Wherein I show you how I moved my blog from Wordpress, to a statically generated html hosted on github. I will assume that you have a wordpress blog, hosted on either Wordpress.com or your own hosting. If you don’t have a wordpress based blog, then that’s ok, most of this will still apply.

We can identify a pretty broad set of tasks straightaway:

  1. Export posts from wordpress into markdown.
  2. Configure Sandra.Snow to publish our markdown.
  3. Make it look nice.
  4. Setup github to publish our new site.
  5. Update our DNS settings.

Liberating content from Wordpress

Export wordpress content

Jekyll has some tooling that enables auto-exporting of your blog and its contents into markdown for you, but as it is still (relativly) early days for Sandra.Snow, there is no such tooling for us to leverage.

Wordpress makes it fairly easy to export your blog posts, pages, comments and some other meta-information, packaging everything up into a single XML file, that depending on the number of blog post and other content you have, can be fairly large.

When you click export, you’ll be able to download the XML file containing your content. Now we just have to pull out what we want.


I looked around for something that would do the conversion of my wordpress content into markdown, but I couldn’t find one that I liked, or that worked exactly the way that I wanted it to. So I wrote my own.

The export file format isn’t documented anywhere that I could find online, there were a few bits and pieces here and there on blogs and on some forums, but, honestly, it’s just an xml file, it’s not all that difficult. The only thing that may trip you up is the number of xml namespaces it uses, although if like me you’ve had a job maintaining software which manages complex xml, then it’s no big deal.

I found it has a root <rss> element, followed by <channel> and then <item> where an item is a post, comment or even a page. An item is then broken down into further child elements which include things like the title of the post (or page, or comment), the url, publication date, actual content of the post, and various other pieces of meta data about the post. For example:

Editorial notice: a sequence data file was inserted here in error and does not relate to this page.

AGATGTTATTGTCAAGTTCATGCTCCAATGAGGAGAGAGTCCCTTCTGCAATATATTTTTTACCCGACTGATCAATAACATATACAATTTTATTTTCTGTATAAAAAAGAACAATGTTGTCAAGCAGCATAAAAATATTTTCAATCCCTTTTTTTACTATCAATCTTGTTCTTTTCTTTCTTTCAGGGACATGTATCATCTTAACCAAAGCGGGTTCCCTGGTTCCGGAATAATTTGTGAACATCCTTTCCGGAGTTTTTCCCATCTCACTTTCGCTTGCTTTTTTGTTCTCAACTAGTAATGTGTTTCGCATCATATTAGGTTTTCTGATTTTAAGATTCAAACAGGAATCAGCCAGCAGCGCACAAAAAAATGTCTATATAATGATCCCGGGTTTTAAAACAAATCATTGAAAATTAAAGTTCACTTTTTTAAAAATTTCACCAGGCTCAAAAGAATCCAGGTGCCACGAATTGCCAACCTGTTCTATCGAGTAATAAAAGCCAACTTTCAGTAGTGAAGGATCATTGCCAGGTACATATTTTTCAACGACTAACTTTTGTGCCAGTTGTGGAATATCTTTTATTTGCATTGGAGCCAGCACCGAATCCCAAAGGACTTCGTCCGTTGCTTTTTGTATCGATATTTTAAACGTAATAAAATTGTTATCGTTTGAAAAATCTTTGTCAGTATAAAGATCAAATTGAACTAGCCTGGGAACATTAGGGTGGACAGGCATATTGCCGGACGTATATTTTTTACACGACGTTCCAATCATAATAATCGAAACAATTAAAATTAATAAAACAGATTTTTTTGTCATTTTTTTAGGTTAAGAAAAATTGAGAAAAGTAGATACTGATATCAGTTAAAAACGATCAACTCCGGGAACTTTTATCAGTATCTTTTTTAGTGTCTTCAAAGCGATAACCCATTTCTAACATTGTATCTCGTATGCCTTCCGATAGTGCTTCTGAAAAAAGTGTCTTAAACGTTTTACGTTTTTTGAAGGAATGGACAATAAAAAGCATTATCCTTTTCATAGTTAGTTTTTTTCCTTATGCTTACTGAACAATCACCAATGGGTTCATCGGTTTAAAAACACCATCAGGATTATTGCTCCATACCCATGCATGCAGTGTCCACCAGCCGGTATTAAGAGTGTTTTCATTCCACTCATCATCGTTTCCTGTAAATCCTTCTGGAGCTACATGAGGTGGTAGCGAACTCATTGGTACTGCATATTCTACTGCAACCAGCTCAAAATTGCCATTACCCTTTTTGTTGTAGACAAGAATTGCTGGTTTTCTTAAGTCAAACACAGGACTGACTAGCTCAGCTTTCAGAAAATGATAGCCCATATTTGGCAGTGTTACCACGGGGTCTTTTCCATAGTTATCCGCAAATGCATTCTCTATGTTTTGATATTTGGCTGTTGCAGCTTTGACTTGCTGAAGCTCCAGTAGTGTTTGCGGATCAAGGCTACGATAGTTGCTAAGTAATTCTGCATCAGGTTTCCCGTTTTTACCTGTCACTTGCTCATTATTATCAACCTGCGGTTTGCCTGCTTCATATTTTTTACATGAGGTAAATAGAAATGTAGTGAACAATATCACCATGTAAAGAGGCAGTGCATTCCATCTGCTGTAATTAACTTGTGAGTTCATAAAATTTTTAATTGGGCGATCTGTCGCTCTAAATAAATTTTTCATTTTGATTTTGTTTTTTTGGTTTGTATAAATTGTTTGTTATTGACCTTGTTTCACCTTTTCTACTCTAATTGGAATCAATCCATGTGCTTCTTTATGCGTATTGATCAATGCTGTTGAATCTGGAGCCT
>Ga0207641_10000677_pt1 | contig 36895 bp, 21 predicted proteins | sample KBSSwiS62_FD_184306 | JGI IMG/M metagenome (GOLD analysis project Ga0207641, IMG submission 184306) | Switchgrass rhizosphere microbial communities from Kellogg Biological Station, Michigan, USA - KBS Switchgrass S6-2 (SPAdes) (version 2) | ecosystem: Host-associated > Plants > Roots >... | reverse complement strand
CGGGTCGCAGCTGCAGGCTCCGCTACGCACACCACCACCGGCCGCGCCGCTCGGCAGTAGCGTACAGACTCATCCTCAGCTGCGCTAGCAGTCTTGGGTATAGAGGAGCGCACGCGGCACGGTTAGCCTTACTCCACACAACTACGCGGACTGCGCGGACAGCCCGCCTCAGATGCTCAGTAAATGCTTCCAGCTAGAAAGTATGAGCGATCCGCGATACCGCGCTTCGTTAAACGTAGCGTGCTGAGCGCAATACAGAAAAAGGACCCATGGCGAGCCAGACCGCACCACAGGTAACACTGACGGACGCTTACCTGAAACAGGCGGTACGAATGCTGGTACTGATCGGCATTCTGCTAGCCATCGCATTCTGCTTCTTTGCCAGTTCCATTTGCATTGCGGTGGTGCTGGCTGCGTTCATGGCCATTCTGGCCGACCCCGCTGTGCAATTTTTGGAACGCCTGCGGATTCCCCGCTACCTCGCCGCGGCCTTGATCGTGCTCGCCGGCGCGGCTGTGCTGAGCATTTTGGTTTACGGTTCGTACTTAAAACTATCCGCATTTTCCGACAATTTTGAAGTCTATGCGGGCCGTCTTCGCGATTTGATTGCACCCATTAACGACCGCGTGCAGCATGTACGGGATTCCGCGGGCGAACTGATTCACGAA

<title>Definitely given up on my github-csharp-api project</title>
<pubDate>Thu, 07 Nov 2013 21:08:19 +0000</pubDate>
<guid isPermaLink="false">http://temporalcohesion.co.uk/?p=394</guid>
<content:encoded><![CDATA[Not that I'd spent much time working on it lately. The fine folks at github have released Ocktokit.net, a C# library for accessing the github api. It's an official api - it renders my crappy project useless, so I'm putting it down completely.

I will not work on it anymore.]]></content:encoded>
<wp:post_date>2013-11-07 21:08:19</wp:post_date>
<wp:post_date_gmt>2013-11-07 21:08:19</wp:post_date_gmt>

So I defined a POCO Item.cs model class to hold everything interesting about a post, and then parsed the document to get all of the items.

Items = (from item in _document.Root.Element("channel").Elements("item")
  select new Item
    Title = item.Element("title").Value,
    PublicationDate = ParseDateTime(item.Element("pubDate").Value),
    Author = item.Element(dc + "creator").Value,

Fairly standard Linq-to-Object parsing of the XML document. You can see the XML Namespace dc being used, that is just a static namespace member defined as private static XNamespace dc = "http://purl.org/dc/elements/1.1/"; at the top of the class.

Now that we have a whole bunch of Items, we can move on to generating the markdown.

Markdown is really fairly simple. Before I embarked on this process, I’d never realised how powerfully simple it is. Our Item now contains the (mostly) encoded content of our post, so we don’t have any worry about doing any escaped html removal. To my eyes, and someone correct me if I’m wrong, but it seems to me that Wordpress virtually converts our content into markdown when it generates the export. I could be wrong, but it’s what it looks like to me.

We can then use the Visitor pattern to control how we want our Items to be processed.

parser.VisitWith(new PostVisitor());

I did not have very many pages on my wordpress blog, so I was not concerned with converting them. Similarly, I’d already converted my wordpress blog to use disqus comments, so I did not need to write a Visitor to handle converting the comments.

As this post is already getting fairly long, I will leave a discussion of the Visitor pattern to another time, but you can see the PostVisitor implementation in detail in the repo on Github.com.